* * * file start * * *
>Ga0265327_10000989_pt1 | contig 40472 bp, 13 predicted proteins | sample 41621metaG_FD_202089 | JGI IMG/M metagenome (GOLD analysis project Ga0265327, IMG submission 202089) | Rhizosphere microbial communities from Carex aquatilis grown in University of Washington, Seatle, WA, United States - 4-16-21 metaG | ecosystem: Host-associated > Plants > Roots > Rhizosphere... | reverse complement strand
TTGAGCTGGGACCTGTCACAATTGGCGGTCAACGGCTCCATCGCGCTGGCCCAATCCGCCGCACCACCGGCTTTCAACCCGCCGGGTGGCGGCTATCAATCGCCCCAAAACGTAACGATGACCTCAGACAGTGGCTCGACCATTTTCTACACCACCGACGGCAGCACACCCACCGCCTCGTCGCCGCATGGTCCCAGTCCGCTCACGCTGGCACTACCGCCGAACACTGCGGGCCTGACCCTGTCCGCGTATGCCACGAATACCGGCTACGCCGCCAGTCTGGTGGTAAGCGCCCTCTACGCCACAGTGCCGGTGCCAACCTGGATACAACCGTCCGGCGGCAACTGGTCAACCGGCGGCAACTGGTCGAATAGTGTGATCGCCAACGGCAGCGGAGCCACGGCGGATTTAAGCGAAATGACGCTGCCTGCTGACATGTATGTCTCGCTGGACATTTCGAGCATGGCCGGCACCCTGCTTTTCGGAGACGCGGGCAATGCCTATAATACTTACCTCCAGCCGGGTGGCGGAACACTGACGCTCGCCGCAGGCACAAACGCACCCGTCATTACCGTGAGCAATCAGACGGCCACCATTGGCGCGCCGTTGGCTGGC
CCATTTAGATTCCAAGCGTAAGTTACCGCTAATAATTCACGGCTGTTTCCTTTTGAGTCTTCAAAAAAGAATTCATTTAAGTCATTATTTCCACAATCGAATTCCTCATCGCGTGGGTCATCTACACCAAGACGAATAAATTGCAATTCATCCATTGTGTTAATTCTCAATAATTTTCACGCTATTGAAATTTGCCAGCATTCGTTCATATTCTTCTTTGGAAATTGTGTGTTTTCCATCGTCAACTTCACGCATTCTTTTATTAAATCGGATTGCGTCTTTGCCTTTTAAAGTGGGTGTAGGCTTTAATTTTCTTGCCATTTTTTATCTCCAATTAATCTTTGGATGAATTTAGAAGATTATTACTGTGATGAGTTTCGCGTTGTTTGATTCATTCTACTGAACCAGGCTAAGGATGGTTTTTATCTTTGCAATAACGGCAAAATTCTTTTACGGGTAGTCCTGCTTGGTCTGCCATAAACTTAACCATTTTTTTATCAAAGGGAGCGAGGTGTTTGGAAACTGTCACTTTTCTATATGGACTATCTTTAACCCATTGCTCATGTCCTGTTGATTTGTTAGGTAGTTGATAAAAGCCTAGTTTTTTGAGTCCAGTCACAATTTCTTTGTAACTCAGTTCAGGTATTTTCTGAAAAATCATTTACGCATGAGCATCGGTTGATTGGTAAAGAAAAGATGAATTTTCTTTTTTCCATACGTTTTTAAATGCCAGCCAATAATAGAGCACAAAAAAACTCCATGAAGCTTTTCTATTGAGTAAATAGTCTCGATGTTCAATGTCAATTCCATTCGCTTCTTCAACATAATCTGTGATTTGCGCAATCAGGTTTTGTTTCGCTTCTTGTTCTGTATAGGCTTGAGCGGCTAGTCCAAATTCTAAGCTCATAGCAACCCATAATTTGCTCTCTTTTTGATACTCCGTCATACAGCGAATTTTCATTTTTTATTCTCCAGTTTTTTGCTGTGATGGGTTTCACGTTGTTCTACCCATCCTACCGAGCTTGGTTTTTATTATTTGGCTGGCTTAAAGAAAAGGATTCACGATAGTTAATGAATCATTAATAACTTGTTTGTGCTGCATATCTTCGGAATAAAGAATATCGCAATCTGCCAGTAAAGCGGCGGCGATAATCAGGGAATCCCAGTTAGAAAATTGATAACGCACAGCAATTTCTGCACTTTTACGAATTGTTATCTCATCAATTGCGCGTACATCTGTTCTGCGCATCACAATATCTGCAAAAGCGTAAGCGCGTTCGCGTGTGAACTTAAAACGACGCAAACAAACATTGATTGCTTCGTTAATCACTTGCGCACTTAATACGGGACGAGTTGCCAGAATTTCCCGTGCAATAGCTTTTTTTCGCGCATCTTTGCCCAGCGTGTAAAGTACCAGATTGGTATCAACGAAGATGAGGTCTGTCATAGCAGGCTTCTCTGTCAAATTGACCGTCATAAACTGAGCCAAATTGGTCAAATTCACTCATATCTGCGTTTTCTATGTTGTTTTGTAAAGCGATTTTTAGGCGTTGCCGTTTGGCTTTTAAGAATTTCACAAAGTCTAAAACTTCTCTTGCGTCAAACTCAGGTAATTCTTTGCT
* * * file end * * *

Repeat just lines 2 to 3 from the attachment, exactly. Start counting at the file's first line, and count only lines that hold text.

TTGAGCTGGGACCTGTCACAATTGGCGGTCAACGGCTCCATCGCGCTGGCCCAATCCGCCGCACCACCGGCTTTCAACCCGCCGGGTGGCGGCTATCAATCGCCCCAAAACGTAACGATGACCTCAGACAGTGGCTCGACCATTTTCTACACCACCGACGGCAGCACACCCACCGCCTCGTCGCCGCATGGTCCCAGTCCGCTCACGCTGGCACTACCGCCGAACACTGCGGGCCTGACCCTGTCCGCGTATGCCACGAATACCGGCTACGCCGCCAGTCTGGTGGTAAGCGCCCTCTACGCCACAGTGCCGGTGCCAACCTGGATACAACCGTCCGGCGGCAACTGGTCAACCGGCGGCAACTGGTCGAATAGTGTGATCGCCAACGGCAGCGGAGCCACGGCGGATTTAAGCGAAATGACGCTGCCTGCTGACATGTATGTCTCGCTGGACATTTCGAGCATGGCCGGCACCCTGCTTTTCGGAGACGCGGGCAATGCCTATAATACTTACCTCCAGCCGGGTGGCGGAACACTGACGCTCGCCGCAGGCACAAACGCACCCGTCATTACCGTGAGCAATCAGACGGCCACCATTGGCGCGCCGTTGGCTGGC
CCATTTAGATTCCAAGCGTAAGTTACCGCTAATAATTCACGGCTGTTTCCTTTTGAGTCTTCAAAAAAGAATTCATTTAAGTCATTATTTCCACAATCGAATTCCTCATCGCGTGGGTCATCTACACCAAGACGAATAAATTGCAATTCATCCATTGTGTTAATTCTCAATAATTTTCACGCTATTGAAATTTGCCAGCATTCGTTCATATTCTTCTTTGGAAATTGTGTGTTTTCCATCGTCAACTTCACGCATTCTTTTATTAAATCGGATTGCGTCTTTGCCTTTTAAAGTGGGTGTAGGCTTTAATTTTCTTGCCATTTTTTATCTCCAATTAATCTTTGGATGAATTTAGAAGATTATTACTGTGATGAGTTTCGCGTTGTTTGATTCATTCTACTGAACCAGGCTAAGGATGGTTTTTATCTTTGCAATAACGGCAAAATTCTTTTACGGGTAGTCCTGCTTGGTCTGCCATAAACTTAACCATTTTTTTATCAAAGGGAGCGAGGTGTTTGGAAACTGTCACTTTTCTATATGGACTATCTTTAACCCATTGCTCATGTCCTGTTGATTTGTTAGGTAGTTGATAAAAGCCTAGTTTTTTGAGTCCAGTCACAATTTCTTTGTAACTCAGTTCAGGTATTTTCTGAAAAATCATTTACGCATGAGCATCGGTTGATTGGTAAAGAAAAGATGAATTTTCTTTTTTCCATACGTTTTTAAATGCCAGCCAATAATAGAGCACAAAAAAACTCCATGAAGCTTTTCTATTGAGTAAATAGTCTCGATGTTCAATGTCAATTCCATTCGCTTCTTCAACATAATCTGTGATTTGCGCAATCAGGTTTTGTTTCGCTTCTTGTTCTGTATAGGCTTGAGCGGCTAGTCCAAATTCTAAGCTCATAGCAACCCATAATTTGCTCTCTTTTTGATACTCCGTCATACAGCGAATTTTCATTTTTTATTCTCCAGTTTTTTGCTGTGATGGGTTTCACGTTGTTCTACCCATCCTACCGAGCTTGGTTTTTATTATTTGGCTGGCTTAAAGAAAAGGATTCACGATAGTTAATGAATCATTAATAACTTGTTTGTGCTGCATATCTTCGGAATAAAGAATATCGCAATCTGCCAGTAAAGCGGCGGCGATAATCAGGGAATCCCAGTTAGAAAATTGATAACGCACAGCAATTTCTGCACTTTTACGAATTGTTATCTCATCAATTGCGCGTACATCTGTTCTGCGCATCACAATATCTGCAAAAGCGTAAGCGCGTTCGCGTGTGAACTTAAAACGACGCAAACAAACATTGATTGCTTCGTTAATCACTTGCGCACTTAATACGGGACGAGTTGCCAGAATTTCCCGTGCAATAGCTTTTTTTCGCGCATCTTTGCCCAGCGTGTAAAGTACCAGATTGGTATCAACGAAGATGAGGTCTGTCATAGCAGGCTTCTCTGTCAAATTGACCGTCATAAACTGAGCCAAATTGGTCAAATTCACTCATATCTGCGTTTTCTATGTTGTTTTGTAAAGCGATTTTTAGGCGTTGCCGTTTGGCTTTTAAGAATTTCACAAAGTCTAAAACTTCTCTTGCGTCAAACTCAGGTAATTCTTTGCT